8 Common Causes of Arthritis You Should Know About
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When you think of arthritis, you might picture an older adult, but some forms of this condition can strike at any age. What causes this painful disease?
Arthritis can stem from multiple causes. Some of them have to do with your genes, while others hinge more on lifestyle or age. However, you can take steps to ease the pain associated with the disorder. Here are eight common types of arthritis and how to deal with each.
Osteoarthritis results when the cartilage that lines your joints starts to wear thin. This cause of arthritis may be why so many consider the disease one that typically strikes older adults.
There is good news — osteoarthritis does not necessarily get worse with time. Whether or not your case progresses depends mainly upon your lifestyle choices.
Please try your best to maintain a healthy weight. Instead of fad diets, aim to reduce calorie intake by around 500 calories per day. This method equates to one pound loss weekly, which doesn’t sound like much — but pounds you shed slowly have a better chance of staying gone.
2. Rheumatoid Arthritis
Rheumatoid arthritis can strike individuals of any age — including children. The word “rheumatism” refers to your body’s musculoskeletal system, which involves your joints, bones, cartilage, tendons, ligaments and muscles.
This cause of arthritis is an autoimmune disorder that causes painful inflammation around the joints. In severe cases, it can cause your joints to become gnarled or distorted in appearance.
Doctors often use methotrexate as the first drug of choice in treating rheumatoid arthritis. However, you must communicate honestly with your doctor — those with alcoholism or women who could become pregnant should not use this medication. This drug can lower your blood cell counts and has caused death in some users who took it every day.
Newer biologic drugs act like natural proteins in your body, lessening the chance of adverse effects. In some cases, people have reported reducing or eliminating symptoms through dietary modifications, but researchers have yet to replicate these results.
3. Psoriatic Arthritis
Psoriatic arthritis also arises from an autoimmune disorder, and it comes with an unwanted twist — psoriasis. Those affected often get raised red scales, usually around the joints but sometimes on other parts of the body.
Like rheumatoid arthritis and other autoimmune diseases such as Crohn’s disease, individuals may suffer painful flares followed by remission periods. It’s challenging to pinpoint what causes an attack, although stress and environmental factors like foods play roles.
Psoriatic arthritis that affects the feet can cause your toes to swell, which makes wearing shoes painful. The treatments for this common type of arthritis parallels that for the rheumatoid version.
Gout is a common type of arthritis that affects only one joint at a time — usually the big toe joint. It results from a condition called hyperuricemia, which means there is too much uric acid in your blood.
This type of arthritis typically occurs in men who are obese, although it can strike anybody. Your risk increases if you drink alcohol or have a diet high in red meats and some types of seafood, like anchovies. While medications can lower uric acid levels, treatment usually entails altering your lifestyle.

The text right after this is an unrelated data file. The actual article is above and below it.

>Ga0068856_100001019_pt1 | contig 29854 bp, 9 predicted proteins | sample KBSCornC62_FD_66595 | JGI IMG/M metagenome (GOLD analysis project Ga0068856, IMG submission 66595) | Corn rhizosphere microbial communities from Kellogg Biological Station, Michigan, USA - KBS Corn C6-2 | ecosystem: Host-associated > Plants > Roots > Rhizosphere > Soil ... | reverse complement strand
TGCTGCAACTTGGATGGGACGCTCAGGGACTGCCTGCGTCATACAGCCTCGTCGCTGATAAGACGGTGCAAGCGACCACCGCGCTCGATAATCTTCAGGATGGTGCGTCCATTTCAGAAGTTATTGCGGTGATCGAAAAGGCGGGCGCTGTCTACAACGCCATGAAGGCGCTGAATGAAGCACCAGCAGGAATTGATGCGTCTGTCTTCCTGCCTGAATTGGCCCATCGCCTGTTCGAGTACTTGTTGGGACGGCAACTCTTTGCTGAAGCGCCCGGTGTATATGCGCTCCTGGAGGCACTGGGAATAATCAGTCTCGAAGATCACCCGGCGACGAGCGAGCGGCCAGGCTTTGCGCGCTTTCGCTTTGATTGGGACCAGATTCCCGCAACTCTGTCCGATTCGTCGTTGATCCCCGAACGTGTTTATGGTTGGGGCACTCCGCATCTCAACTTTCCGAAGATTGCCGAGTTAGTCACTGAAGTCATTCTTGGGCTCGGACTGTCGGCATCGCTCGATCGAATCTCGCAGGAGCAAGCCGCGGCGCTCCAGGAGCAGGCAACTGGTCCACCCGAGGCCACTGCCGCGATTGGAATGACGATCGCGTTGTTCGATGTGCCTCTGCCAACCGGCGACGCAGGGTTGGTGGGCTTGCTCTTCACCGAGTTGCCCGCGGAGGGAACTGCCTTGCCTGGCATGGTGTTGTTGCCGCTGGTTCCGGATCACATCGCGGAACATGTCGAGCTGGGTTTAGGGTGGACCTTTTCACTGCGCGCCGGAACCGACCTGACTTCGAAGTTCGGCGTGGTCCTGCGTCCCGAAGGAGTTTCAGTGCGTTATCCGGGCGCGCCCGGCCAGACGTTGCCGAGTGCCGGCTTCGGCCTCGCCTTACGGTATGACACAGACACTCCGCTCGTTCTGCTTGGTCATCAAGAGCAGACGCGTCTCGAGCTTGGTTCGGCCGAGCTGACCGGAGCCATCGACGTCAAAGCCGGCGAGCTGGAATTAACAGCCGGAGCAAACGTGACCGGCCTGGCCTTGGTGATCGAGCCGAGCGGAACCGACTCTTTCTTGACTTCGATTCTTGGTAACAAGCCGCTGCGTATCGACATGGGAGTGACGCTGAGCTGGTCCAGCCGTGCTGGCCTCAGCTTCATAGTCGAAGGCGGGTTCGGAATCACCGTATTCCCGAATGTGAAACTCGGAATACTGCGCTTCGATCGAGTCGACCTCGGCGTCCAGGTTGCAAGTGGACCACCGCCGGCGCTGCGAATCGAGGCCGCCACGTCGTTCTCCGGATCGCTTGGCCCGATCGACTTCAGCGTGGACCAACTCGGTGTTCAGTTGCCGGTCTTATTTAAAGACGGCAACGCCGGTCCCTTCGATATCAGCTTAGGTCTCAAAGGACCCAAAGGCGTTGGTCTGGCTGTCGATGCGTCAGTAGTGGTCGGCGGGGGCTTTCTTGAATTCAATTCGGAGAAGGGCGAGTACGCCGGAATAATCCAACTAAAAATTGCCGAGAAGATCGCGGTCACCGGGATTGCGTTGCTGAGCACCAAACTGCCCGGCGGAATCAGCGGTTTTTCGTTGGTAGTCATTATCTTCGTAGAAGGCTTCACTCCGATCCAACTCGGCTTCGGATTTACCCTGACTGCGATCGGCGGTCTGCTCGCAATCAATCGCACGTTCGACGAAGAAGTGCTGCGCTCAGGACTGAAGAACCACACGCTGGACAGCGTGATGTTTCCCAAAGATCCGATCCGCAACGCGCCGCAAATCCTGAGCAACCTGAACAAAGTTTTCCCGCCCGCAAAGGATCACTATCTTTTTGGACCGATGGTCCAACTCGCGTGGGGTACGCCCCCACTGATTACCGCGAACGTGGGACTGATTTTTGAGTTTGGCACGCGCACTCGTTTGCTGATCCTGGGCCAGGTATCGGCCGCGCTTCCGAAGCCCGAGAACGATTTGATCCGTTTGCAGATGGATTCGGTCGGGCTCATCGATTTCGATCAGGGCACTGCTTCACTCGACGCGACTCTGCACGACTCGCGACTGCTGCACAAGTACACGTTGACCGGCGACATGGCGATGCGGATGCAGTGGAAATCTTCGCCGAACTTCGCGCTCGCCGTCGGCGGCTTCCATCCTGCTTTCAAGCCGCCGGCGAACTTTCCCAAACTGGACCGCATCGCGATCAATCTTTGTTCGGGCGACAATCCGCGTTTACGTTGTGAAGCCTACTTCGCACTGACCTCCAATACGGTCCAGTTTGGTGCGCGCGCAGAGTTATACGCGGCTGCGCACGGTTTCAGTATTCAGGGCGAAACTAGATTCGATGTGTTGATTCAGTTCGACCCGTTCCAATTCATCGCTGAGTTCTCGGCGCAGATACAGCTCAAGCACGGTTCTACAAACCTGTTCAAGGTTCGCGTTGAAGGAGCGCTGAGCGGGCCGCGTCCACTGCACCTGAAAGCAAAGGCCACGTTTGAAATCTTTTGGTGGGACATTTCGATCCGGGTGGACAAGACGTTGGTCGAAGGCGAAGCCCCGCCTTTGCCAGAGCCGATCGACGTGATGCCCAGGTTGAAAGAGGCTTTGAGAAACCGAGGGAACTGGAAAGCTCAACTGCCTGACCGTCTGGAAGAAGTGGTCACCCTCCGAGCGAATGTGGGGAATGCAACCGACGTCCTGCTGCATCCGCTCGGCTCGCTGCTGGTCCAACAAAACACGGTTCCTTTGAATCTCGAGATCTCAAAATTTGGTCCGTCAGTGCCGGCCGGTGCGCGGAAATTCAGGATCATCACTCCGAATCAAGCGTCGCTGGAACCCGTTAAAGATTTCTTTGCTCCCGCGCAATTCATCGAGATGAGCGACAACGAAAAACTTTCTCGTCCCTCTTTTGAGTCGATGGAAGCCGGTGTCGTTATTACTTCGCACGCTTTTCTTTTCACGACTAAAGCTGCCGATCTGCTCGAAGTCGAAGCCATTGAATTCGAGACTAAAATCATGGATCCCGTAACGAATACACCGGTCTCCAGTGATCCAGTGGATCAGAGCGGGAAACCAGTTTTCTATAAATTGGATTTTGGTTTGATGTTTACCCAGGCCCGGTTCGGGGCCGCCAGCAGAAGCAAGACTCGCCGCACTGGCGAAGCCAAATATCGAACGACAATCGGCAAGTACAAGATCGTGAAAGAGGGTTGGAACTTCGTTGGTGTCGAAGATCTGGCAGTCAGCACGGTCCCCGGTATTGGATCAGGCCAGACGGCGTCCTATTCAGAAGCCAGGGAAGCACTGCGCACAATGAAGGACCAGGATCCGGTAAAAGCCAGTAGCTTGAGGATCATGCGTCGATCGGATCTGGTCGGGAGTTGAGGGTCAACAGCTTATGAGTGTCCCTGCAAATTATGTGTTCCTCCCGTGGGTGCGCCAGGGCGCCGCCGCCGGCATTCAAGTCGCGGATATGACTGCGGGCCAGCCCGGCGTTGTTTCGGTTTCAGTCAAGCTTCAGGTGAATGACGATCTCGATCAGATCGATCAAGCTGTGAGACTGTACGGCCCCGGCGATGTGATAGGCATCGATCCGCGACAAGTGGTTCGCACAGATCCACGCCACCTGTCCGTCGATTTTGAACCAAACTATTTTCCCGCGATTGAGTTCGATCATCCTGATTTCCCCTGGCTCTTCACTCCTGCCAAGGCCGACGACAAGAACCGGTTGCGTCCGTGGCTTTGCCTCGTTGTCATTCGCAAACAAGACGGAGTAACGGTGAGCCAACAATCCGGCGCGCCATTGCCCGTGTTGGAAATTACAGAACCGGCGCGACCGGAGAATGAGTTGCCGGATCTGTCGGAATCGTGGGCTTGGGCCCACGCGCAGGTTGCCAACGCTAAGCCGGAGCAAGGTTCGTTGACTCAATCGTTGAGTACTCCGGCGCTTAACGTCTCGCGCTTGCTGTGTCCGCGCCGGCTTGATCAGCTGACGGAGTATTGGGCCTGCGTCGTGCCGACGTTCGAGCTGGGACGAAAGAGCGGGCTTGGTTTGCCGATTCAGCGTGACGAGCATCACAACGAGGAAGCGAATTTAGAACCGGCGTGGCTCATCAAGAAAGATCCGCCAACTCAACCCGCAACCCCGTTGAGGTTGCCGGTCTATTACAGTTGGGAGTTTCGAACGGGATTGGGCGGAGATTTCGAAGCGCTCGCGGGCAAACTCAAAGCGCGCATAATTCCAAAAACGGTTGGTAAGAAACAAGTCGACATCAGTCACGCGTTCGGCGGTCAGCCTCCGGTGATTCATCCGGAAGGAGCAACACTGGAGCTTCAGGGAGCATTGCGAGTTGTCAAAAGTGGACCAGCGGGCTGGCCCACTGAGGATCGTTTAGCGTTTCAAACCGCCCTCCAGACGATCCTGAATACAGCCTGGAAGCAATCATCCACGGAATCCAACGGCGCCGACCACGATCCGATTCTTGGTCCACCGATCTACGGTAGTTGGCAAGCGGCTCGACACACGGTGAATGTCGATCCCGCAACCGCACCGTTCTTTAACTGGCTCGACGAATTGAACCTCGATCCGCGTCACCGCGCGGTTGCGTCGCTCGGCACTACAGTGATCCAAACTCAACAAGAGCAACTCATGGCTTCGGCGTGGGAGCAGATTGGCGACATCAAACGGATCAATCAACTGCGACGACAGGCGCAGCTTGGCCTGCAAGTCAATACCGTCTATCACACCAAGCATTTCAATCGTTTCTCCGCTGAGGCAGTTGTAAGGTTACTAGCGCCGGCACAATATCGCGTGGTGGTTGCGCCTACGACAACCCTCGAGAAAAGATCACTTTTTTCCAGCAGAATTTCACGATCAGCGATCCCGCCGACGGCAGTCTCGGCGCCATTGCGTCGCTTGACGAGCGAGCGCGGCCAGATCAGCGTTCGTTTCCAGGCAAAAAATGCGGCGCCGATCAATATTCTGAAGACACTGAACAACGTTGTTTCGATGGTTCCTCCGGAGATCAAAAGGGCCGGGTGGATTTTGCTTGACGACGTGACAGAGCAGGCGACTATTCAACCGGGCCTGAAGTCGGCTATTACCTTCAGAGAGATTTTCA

Lupus is yet another form of arthritis resulting from an autoimmune disease. Unlike rheumatoid and psoriatic arthritis, however, it doesn’t stop at your joints or skin. This disorder can impact your internal organs.
Four types of lupus exist, and women between the ages of 15 to 44 are at the highest risk. Treatments for the disorder include anti-inflammatories and corticosteroids like prednisone. Doctors also use biologics and immunosuppressant medications and may prescribe additional measures for complications like high blood pressure and seizures.
6. Juvenile Idiopathic Arthritis
Juvenile idiopathic arthritis is an adolescent form of adult rheumatoid arthritis that strikes before the age of 16. Symptoms may appear as young as six months of age.
The first signs often include swelling and warmth around the joints. Many sufferers experience high fevers that often increase in the evenings. Patients can also get uveitis, or inflammation of the iris, which can lead to blindness if left untreated.
7. Ankylosing Spondylitis
Ankylosing spondylitis sounds like a mouthful, but it’s a fancy term for arthritis that affects your spine. It can lead to ongoing and severe back pain.
In extreme cases, the condition leads to ankylosis — the growth of new bone that fuses the existing vertebrae. Unfortunately, the disease has a strong genetic component — 95% of people have a genetic marker known as HLA-B27. However, it doesn’t work alone — researchers have identified over 60 genes that may contribute to date.
Newer drugs like biologics can slow disease progression. Practices like yoga can ease some of the pain associated with the condition.
8. Infectious Arthritis
Infectious arthritis results when a pathogen — usually a bacterium or virus — gets into the synovial fluid that cushions your joints. Fortunately, this common type of arthritis responds well to early treatment. However, if left untreated, it can cause permanent disability.
Since the infection lies deep within your body, your doctor may prescribe a course of intravenous antibiotics. You may also need to take oral medications for weeks. Occasionally, a fungus causes inflammation, in which case, you’ll need to take an antifungal. Fortunately, it is possible to make a full recovery.
Learn About These 8 Common Types of Arthritis
It’s vital to learn about these eight common types of arthritis. Now that you know the signs, you can have an educated discussion with your doctor about your treatment options.